3. Warde P, Gospodarowicz M, Panzarella T, et al: Management of stage II seminoma. J Clin Oncol 16:290-294, 1998.
4. Whipple GL, Sagerman RH, van Rooy EM: Long-term evaluation of postorchiectomy radiotherapy for stage II seminoma. Am J Clin Oncol 20:196-201, 1997.
5. Vallis KA, Howard GC, Duncan W, et al: Radiotherapy for stages I and II testicular seminoma: Results and morbidity in 238 patients. Br J Radiol 68:400-405, 1995.
6. Dosmann MA, Zagars GK: Post-orchiectomy radiotherapy for stages I and II testicular seminoma. Int J Radiat Oncol Biol Phys 26:381- 390, 1993.
7. Gregory C, Peckham MJ: Results of radiotherapy for stage II testicular seminoma. Radiother Oncol 6:285-292, 1986.
8. Patterson H, Norman AR, Mitra SS, et al: Combination carboplatin and radiotherapy in the management of stage II testicular seminoma: Comparison with radiotherapy treatment alone. Radiother Oncol 59:5-11, 2001.
9. Loehrer PJ Sr, Johnson D, Elson P, et al: Importance of bleomycin in favorable-prognosis disseminated germ cell tumors: An Eastern Cooperative Oncology Group trial. J Clin Oncol 13:470-476, 1995.
10. Bosl GJ, Geller NL, Bajorin D, et al: A randomized trial of etoposide + cisplatin versus vinblastine + bleomycin + cisplatin + cyclophosphamide + dactinomycin in patients with good-prognosis germ cell tumors. J Clin Oncol 6:1231-1238, 1988.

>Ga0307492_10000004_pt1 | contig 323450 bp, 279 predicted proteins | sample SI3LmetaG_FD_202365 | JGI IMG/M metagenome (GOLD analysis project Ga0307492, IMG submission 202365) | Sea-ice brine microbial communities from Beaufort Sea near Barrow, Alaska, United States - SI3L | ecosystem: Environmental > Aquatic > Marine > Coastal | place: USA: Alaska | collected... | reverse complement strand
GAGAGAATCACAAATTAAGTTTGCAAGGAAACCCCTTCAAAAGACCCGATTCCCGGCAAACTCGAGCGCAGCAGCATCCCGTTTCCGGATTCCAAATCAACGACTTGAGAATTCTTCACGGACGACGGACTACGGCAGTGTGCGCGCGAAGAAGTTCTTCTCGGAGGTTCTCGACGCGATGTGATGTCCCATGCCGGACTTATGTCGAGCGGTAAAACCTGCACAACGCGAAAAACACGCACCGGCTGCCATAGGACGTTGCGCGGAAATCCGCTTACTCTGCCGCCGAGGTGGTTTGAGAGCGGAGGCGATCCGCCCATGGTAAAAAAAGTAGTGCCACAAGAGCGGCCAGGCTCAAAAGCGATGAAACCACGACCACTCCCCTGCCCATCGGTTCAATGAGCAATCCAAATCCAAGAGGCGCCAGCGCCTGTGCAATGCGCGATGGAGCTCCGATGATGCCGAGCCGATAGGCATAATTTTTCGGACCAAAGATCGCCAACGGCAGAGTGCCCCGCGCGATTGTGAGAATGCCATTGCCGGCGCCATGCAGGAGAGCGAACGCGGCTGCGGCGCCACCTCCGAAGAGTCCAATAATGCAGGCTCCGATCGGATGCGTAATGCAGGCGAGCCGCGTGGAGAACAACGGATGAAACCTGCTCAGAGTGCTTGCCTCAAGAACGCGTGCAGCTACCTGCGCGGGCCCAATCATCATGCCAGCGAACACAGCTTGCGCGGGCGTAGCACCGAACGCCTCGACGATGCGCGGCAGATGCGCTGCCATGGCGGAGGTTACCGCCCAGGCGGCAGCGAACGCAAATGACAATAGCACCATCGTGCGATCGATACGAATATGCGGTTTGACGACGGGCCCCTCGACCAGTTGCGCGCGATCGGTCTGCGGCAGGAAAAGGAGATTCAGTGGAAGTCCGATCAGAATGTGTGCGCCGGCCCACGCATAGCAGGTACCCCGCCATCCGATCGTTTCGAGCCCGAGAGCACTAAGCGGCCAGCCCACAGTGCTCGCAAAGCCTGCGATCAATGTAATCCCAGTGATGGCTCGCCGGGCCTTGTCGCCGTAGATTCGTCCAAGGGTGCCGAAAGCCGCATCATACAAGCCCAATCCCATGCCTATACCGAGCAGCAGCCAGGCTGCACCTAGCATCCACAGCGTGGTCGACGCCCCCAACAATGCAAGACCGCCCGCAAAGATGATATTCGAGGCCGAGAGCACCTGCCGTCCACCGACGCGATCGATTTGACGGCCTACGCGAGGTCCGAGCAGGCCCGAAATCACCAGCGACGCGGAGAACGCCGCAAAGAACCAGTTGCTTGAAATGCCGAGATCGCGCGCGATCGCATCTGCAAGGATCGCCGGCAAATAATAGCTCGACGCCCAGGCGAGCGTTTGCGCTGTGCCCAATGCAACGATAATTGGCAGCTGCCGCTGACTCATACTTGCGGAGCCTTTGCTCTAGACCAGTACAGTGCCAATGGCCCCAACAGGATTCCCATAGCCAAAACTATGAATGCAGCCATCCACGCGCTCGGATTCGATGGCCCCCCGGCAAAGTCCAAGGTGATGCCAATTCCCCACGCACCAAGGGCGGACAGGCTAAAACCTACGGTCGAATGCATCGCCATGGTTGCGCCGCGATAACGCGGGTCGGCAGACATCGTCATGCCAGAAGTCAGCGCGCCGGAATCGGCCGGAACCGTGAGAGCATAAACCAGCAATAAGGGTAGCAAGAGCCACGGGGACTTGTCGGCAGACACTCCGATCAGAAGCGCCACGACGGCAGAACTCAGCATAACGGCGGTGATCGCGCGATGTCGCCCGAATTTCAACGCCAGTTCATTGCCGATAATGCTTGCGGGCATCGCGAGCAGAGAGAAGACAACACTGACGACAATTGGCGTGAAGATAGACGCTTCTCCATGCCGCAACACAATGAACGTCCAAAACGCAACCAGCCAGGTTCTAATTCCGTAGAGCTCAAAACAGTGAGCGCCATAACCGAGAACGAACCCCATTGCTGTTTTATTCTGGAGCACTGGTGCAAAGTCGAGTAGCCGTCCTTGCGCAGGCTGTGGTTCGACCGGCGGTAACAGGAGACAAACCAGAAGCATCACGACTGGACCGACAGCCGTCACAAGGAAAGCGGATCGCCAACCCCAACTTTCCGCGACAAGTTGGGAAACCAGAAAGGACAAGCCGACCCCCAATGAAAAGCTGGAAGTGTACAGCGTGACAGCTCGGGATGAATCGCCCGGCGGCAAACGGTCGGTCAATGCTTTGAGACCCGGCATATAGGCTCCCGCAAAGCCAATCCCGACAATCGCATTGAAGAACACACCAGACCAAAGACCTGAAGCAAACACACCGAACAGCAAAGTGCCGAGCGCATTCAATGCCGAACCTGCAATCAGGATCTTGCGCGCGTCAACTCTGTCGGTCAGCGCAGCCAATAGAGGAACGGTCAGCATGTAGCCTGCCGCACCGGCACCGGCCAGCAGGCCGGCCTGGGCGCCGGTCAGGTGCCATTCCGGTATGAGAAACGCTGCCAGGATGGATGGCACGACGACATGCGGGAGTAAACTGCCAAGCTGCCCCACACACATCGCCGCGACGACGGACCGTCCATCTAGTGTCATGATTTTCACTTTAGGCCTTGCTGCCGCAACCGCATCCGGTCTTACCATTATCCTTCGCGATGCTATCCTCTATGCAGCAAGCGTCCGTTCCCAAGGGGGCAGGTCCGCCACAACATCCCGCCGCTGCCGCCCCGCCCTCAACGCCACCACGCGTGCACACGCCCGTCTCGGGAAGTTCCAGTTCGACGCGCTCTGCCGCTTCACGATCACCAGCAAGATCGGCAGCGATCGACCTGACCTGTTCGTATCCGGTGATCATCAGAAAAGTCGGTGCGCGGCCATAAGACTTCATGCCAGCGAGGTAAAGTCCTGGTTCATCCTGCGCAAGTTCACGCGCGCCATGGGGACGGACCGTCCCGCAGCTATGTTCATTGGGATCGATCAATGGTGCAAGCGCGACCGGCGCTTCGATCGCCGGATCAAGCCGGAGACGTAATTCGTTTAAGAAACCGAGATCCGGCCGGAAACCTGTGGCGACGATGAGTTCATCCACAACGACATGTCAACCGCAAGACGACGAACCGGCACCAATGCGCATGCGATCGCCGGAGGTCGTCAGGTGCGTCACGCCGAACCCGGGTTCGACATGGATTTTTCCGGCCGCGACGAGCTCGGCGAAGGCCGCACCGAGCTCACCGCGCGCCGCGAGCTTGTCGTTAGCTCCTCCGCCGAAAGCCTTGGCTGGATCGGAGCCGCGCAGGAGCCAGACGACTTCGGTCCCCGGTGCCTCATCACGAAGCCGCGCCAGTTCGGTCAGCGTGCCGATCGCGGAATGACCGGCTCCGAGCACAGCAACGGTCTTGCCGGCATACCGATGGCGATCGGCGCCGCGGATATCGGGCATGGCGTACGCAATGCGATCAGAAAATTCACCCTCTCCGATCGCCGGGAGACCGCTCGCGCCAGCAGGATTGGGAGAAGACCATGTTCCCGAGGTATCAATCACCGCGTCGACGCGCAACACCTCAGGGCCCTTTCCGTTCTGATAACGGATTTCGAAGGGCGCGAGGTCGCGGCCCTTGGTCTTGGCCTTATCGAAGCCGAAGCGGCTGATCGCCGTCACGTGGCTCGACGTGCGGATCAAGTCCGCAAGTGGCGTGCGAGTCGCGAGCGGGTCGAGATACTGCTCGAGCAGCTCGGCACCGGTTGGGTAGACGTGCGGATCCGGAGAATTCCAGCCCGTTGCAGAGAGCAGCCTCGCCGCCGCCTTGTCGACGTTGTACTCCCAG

11. International Germ Cell Cancer Collaborative Group: International germ cell consensus classification: A prognostic factor-based staging system for metastatic germ cell cancers. J Clin Oncol 15:594-603, 1997.
12. Xiao H, Mazumdar M, Bajorin DF, et al: Long-term follow-up of patients with goodrisk germ cell tumors treated with etoposide and cisplatin. J Clin Oncol 15:2553-2558, 1997.
13. Stephens AW, Gonin R, Hutchins GD, et al: Positron emission tomography evaluation of residual radiographic abnormalities in postchemotherapy germ cell tumor patients. J Clin Oncol 14:1637-1641, 1996.
14. Puc HS, Heelan R, Mazumdar M, et al: Management of residual mass in advanced seminoma: Results and recommendations from the Memorial Sloan-Kettering Cancer Center. J Clin Oncol 14:454-460, 1996.
15. Ganjoo KN, Chan RJ, Sharma M, et al: Positron emission tomography scans in the evaluation of postchemotherapy residual masses in patients with seminoma. J Clin Oncol 17:3457- 3460, 1999.
16. De Santis M, Bokemeyer C, Becherer A, et al: Predictive impact of 2-18fluoro-2-deoxy- D-glucose positron emission tomography for residual postchemotherapy masses in patients with bulky seminoma. J Clin Oncol 19:3740- 3744, 2001.
17. Shahidi M, Norman AR, Dearnaley DP, et al: Late recurrence in 1263 men with testicular germ cell tumors: Multivariate analysis of risk factors and implications for management. Cancer 95:520-30, 2002.
18. George DW, Foster RS, Hromas RA, et al: Update on late relapse of germ cell tumor: A clinical and molecular analysis. J Clin Oncol 21:113-122, 2003.